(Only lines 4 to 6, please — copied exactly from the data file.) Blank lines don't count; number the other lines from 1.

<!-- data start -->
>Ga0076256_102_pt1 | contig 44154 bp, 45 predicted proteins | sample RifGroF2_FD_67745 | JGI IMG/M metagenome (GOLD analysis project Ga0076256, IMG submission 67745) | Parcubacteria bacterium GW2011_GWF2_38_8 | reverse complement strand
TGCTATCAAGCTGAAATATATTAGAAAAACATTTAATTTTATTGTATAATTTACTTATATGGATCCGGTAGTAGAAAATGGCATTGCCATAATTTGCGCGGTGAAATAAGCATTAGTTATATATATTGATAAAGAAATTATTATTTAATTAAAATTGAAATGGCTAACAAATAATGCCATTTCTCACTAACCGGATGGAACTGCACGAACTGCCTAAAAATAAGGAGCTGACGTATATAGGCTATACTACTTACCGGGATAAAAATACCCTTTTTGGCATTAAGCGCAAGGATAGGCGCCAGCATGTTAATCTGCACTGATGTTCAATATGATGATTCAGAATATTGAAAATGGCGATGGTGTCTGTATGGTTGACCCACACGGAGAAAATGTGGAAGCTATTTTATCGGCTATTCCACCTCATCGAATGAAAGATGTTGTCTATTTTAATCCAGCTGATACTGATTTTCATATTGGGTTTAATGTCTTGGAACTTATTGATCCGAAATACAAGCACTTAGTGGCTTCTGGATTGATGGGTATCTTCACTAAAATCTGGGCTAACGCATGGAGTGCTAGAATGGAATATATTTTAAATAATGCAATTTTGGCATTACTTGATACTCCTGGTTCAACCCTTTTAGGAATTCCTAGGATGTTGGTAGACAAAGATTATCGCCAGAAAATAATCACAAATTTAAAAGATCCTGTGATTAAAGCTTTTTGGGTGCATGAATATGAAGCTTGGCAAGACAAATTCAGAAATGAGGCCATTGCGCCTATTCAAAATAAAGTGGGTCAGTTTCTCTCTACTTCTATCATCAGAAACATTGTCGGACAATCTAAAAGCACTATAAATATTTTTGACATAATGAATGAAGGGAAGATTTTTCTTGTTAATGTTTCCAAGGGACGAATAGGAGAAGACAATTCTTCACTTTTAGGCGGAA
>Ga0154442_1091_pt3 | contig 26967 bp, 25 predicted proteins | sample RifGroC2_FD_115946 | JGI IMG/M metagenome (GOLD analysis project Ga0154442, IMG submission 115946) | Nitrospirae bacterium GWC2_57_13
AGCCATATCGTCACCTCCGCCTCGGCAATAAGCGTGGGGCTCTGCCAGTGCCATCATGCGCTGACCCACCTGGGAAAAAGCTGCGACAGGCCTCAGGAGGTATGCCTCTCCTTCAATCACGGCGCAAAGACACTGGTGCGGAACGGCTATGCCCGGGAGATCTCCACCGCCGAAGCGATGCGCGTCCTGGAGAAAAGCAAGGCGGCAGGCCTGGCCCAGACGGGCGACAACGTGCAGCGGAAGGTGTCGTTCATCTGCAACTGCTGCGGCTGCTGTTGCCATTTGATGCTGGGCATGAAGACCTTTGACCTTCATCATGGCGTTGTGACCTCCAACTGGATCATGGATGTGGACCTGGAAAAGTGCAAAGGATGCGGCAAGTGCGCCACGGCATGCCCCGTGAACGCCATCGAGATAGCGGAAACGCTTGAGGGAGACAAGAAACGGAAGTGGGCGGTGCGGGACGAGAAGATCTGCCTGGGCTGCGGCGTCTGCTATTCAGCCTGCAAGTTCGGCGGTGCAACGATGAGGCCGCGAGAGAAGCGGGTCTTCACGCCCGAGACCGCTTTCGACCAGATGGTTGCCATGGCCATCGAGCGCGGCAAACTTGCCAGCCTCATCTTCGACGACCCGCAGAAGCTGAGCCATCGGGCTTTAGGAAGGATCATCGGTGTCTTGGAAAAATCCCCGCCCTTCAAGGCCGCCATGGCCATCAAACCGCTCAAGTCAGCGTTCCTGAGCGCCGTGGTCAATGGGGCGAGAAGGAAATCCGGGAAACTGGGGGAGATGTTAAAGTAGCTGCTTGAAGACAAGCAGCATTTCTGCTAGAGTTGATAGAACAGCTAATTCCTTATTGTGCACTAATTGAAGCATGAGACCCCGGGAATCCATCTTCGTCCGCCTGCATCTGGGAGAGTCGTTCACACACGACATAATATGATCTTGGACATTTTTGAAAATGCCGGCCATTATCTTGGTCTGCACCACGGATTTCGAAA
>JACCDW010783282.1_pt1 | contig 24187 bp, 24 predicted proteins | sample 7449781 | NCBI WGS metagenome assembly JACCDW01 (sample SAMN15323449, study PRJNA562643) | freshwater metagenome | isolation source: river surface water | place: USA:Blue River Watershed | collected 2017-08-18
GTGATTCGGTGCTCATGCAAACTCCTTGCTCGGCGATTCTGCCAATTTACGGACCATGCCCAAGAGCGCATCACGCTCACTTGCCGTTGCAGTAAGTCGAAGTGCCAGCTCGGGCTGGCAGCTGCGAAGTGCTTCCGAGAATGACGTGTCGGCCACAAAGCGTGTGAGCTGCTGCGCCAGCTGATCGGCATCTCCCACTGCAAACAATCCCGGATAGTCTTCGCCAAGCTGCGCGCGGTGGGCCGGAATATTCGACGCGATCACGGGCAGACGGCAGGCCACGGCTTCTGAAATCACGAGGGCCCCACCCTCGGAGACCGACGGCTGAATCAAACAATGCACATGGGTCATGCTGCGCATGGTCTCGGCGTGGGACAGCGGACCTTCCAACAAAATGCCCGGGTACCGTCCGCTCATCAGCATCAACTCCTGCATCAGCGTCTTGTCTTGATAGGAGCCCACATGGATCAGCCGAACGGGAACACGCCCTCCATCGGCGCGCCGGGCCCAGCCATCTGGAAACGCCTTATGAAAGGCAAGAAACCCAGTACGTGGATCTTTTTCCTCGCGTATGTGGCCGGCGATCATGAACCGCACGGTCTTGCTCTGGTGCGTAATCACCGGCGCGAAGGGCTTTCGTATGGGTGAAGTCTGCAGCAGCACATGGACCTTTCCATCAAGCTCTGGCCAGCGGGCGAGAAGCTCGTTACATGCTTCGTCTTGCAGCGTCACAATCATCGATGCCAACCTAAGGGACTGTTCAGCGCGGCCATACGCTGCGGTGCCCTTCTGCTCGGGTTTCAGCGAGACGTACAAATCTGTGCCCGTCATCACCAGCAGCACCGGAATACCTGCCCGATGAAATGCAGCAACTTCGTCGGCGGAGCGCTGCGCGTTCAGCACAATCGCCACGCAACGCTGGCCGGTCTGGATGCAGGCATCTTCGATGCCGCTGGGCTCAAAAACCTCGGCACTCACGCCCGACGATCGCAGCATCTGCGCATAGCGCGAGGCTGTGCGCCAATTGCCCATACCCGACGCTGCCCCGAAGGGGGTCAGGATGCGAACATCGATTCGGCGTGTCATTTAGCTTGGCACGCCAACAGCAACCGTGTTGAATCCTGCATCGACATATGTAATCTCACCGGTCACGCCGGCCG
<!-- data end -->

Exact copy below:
AGCCATATCGTCACCTCCGCCTCGGCAATAAGCGTGGGGCTCTGCCAGTGCCATCATGCGCTGACCCACCTGGGAAAAAGCTGCGACAGGCCTCAGGAGGTATGCCTCTCCTTCAATCACGGCGCAAAGACACTGGTGCGGAACGGCTATGCCCGGGAGATCTCCACCGCCGAAGCGATGCGCGTCCTGGAGAAAAGCAAGGCGGCAGGCCTGGCCCAGACGGGCGACAACGTGCAGCGGAAGGTGTCGTTCATCTGCAACTGCTGCGGCTGCTGTTGCCATTTGATGCTGGGCATGAAGACCTTTGACCTTCATCATGGCGTTGTGACCTCCAACTGGATCATGGATGTGGACCTGGAAAAGTGCAAAGGATGCGGCAAGTGCGCCACGGCATGCCCCGTGAACGCCATCGAGATAGCGGAAACGCTTGAGGGAGACAAGAAACGGAAGTGGGCGGTGCGGGACGAGAAGATCTGCCTGGGCTGCGGCGTCTGCTATTCAGCCTGCAAGTTCGGCGGTGCAACGATGAGGCCGCGAGAGAAGCGGGTCTTCACGCCCGAGACCGCTTTCGACCAGATGGTTGCCATGGCCATCGAGCGCGGCAAACTTGCCAGCCTCATCTTCGACGACCCGCAGAAGCTGAGCCATCGGGCTTTAGGAAGGATCATCGGTGTCTTGGAAAAATCCCCGCCCTTCAAGGCCGCCATGGCCATCAAACCGCTCAAGTCAGCGTTCCTGAGCGCCGTGGTCAATGGGGCGAGAAGGAAATCCGGGAAACTGGGGGAGATGTTAAAGTAGCTGCTTGAAGACAAGCAGCATTTCTGCTAGAGTTGATAGAACAGCTAATTCCTTATTGTGCACTAATTGAAGCATGAGACCCCGGGAATCCATCTTCGTCCGCCTGCATCTGGGAGAGTCGTTCACACACGACATAATATGATCTTGGACATTTTTGAAAATGCCGGCCATTATCTTGGTCTGCACCACGGATTTCGAAA
>JACCDW010783282.1_pt1 | contig 24187 bp, 24 predicted proteins | sample 7449781 | NCBI WGS metagenome assembly JACCDW01 (sample SAMN15323449, study PRJNA562643) | freshwater metagenome | isolation source: river surface water | place: USA:Blue River Watershed | collected 2017-08-18
GTGATTCGGTGCTCATGCAAACTCCTTGCTCGGCGATTCTGCCAATTTACGGACCATGCCCAAGAGCGCATCACGCTCACTTGCCGTTGCAGTAAGTCGAAGTGCCAGCTCGGGCTGGCAGCTGCGAAGTGCTTCCGAGAATGACGTGTCGGCCACAAAGCGTGTGAGCTGCTGCGCCAGCTGATCGGCATCTCCCACTGCAAACAATCCCGGATAGTCTTCGCCAAGCTGCGCGCGGTGGGCCGGAATATTCGACGCGATCACGGGCAGACGGCAGGCCACGGCTTCTGAAATCACGAGGGCCCCACCCTCGGAGACCGACGGCTGAATCAAACAATGCACATGGGTCATGCTGCGCATGGTCTCGGCGTGGGACAGCGGACCTTCCAACAAAATGCCCGGGTACCGTCCGCTCATCAGCATCAACTCCTGCATCAGCGTCTTGTCTTGATAGGAGCCCACATGGATCAGCCGAACGGGAACACGCCCTCCATCGGCGCGCCGGGCCCAGCCATCTGGAAACGCCTTATGAAAGGCAAGAAACCCAGTACGTGGATCTTTTTCCTCGCGTATGTGGCCGGCGATCATGAACCGCACGGTCTTGCTCTGGTGCGTAATCACCGGCGCGAAGGGCTTTCGTATGGGTGAAGTCTGCAGCAGCACATGGACCTTTCCATCAAGCTCTGGCCAGCGGGCGAGAAGCTCGTTACATGCTTCGTCTTGCAGCGTCACAATCATCGATGCCAACCTAAGGGACTGTTCAGCGCGGCCATACGCTGCGGTGCCCTTCTGCTCGGGTTTCAGCGAGACGTACAAATCTGTGCCCGTCATCACCAGCAGCACCGGAATACCTGCCCGATGAAATGCAGCAACTTCGTCGGCGGAGCGCTGCGCGTTCAGCACAATCGCCACGCAACGCTGGCCGGTCTGGATGCAGGCATCTTCGATGCCGCTGGGCTCAAAAACCTCGGCACTCACGCCCGACGATCGCAGCATCTGCGCATAGCGCGAGGCTGTGCGCCAATTGCCCATACCCGACGCTGCCCCGAAGGGGGTCAGGATGCGAACATCGATTCGGCGTGTCATTTAGCTTGGCACGCCAACAGCAACCGTGTTGAATCCTGCATCGACATATGTAATCTCACCGGTCACGCCGGCCG